I finished the chair yesterday. Somewhere along the way I drew up this template showing the sightlines I use to bore the leg mortises. I tape it right to the battens, stick a block of scrap wood under it so the adjustable bevel will sit on it and set the bevel & bore away.
It works pretty well. The auger bit chews up the oak battens some because it’s canted over pretty far – 25 degrees. Having the back’s uprights in place helps keep the legs from hitting those through tenons coming down from above. The back edge of the template is 4 3/4″ from the seat’s back edge. It worked perfectly, the legs miss the tenons by about 1/4″ or more.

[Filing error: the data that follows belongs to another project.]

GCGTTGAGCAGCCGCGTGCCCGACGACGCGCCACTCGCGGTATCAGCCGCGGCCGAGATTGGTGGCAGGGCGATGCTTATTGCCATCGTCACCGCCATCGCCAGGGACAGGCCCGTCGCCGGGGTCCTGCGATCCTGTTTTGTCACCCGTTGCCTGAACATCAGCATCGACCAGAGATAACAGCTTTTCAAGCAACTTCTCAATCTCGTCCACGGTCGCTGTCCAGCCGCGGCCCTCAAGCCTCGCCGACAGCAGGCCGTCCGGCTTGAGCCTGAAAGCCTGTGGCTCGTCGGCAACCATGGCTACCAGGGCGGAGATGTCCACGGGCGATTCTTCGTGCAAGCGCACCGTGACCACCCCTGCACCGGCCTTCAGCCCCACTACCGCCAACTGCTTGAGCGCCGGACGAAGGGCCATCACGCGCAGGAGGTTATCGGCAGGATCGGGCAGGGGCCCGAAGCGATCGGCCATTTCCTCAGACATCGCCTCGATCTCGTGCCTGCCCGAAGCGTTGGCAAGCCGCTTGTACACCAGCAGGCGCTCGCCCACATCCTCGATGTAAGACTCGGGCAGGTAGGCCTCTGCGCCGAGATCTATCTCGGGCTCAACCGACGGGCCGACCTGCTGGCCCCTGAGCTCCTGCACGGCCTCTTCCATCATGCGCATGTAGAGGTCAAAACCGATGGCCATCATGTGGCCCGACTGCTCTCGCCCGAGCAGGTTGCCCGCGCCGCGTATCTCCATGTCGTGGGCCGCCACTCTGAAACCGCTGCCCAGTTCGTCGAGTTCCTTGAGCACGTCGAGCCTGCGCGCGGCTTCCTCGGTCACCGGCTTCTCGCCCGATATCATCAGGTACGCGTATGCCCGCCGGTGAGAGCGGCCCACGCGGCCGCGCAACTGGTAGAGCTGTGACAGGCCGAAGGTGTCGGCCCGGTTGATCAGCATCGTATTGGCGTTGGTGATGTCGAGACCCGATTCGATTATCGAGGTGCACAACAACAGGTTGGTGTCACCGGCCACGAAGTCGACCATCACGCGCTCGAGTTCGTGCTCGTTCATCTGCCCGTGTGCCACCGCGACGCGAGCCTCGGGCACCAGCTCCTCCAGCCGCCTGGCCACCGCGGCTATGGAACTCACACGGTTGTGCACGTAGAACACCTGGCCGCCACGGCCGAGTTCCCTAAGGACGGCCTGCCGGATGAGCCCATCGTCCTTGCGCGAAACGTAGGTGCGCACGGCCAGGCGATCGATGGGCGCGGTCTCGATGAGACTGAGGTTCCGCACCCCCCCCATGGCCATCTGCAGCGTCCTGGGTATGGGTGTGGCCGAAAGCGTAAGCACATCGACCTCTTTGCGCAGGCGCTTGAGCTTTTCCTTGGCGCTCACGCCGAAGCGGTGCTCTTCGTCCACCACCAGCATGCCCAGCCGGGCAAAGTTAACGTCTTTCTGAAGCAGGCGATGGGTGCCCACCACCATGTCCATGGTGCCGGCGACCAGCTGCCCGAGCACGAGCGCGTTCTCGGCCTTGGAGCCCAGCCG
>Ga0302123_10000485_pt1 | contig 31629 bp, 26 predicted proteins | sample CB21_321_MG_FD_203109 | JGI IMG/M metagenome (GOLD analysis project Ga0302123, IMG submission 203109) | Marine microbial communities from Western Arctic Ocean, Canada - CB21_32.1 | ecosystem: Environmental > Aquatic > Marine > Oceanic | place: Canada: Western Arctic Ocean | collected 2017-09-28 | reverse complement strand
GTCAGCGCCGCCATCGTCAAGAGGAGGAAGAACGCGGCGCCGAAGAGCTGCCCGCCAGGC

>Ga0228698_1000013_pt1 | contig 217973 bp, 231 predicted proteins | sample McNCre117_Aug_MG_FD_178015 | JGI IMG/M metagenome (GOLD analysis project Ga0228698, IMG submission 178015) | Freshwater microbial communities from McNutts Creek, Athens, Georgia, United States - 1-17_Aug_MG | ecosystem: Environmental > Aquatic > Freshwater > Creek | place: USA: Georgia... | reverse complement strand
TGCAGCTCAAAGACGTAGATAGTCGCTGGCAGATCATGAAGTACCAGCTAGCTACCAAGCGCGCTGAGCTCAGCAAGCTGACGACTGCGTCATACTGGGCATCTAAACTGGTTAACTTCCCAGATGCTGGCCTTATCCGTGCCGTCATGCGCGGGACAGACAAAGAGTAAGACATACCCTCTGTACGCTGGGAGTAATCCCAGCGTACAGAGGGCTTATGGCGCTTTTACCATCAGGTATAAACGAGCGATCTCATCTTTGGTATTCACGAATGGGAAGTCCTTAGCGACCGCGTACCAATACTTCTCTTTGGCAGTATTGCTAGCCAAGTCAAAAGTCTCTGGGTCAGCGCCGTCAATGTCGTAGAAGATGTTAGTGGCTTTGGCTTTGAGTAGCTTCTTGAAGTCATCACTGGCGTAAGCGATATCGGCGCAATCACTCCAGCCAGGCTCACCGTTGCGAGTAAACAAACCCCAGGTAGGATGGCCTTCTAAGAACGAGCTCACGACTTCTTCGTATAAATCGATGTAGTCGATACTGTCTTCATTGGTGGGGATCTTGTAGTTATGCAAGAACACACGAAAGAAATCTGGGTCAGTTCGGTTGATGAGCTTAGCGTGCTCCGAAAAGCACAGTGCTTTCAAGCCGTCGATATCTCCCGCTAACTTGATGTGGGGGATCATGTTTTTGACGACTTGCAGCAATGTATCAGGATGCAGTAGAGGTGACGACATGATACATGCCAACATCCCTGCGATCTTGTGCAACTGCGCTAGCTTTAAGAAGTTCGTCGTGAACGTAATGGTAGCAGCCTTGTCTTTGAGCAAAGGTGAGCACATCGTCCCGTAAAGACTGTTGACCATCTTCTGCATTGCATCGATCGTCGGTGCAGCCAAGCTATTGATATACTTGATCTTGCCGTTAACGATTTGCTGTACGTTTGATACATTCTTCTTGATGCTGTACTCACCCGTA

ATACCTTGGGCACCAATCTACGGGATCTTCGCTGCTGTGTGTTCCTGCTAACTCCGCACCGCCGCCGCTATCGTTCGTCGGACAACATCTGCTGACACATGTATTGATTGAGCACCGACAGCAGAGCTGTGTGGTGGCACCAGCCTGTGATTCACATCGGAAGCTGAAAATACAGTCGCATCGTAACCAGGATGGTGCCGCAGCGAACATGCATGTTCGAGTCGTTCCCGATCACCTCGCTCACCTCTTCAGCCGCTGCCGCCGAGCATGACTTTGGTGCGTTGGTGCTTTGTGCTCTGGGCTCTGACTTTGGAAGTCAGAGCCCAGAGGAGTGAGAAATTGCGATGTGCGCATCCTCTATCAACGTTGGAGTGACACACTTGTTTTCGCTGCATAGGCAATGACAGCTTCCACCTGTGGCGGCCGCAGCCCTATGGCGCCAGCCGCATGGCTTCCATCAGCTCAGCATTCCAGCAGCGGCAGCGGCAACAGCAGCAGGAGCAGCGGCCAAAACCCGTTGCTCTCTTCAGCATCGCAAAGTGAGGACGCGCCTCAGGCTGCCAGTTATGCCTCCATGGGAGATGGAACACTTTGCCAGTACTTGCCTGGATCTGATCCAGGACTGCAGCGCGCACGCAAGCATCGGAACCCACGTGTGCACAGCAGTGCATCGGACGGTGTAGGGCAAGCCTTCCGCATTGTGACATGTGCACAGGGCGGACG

Usually on the old chairs, the leg tenons come through both the battens and the seat. This cross-grain construction – the battens run perpendicular to the seat – almost guarantees that the seat will crack. Except sometimes it doesn’t. In all of my previous versions of this sort of chair I did the joinery so the leg tenons only penetrated the battens. This time I made the leg tenons long enough to come all the way through. So I threw the switch in my head that told me not to do it – and bored the mortises through the battens and seat. And glued and wedged the legs in place.
I didn’t think I’d like the tenons poking through the seat board, but I do. It’ll show up better when I put a finish on the chair. Then decades from now it will be harder to see again. Ash legs, butternut seat and back.
I’m going to tinker some more with these 3-piece backs, but I do have some wide walnut waiting to be brettstuhls. And one more ash bolt to rive. Better get to it.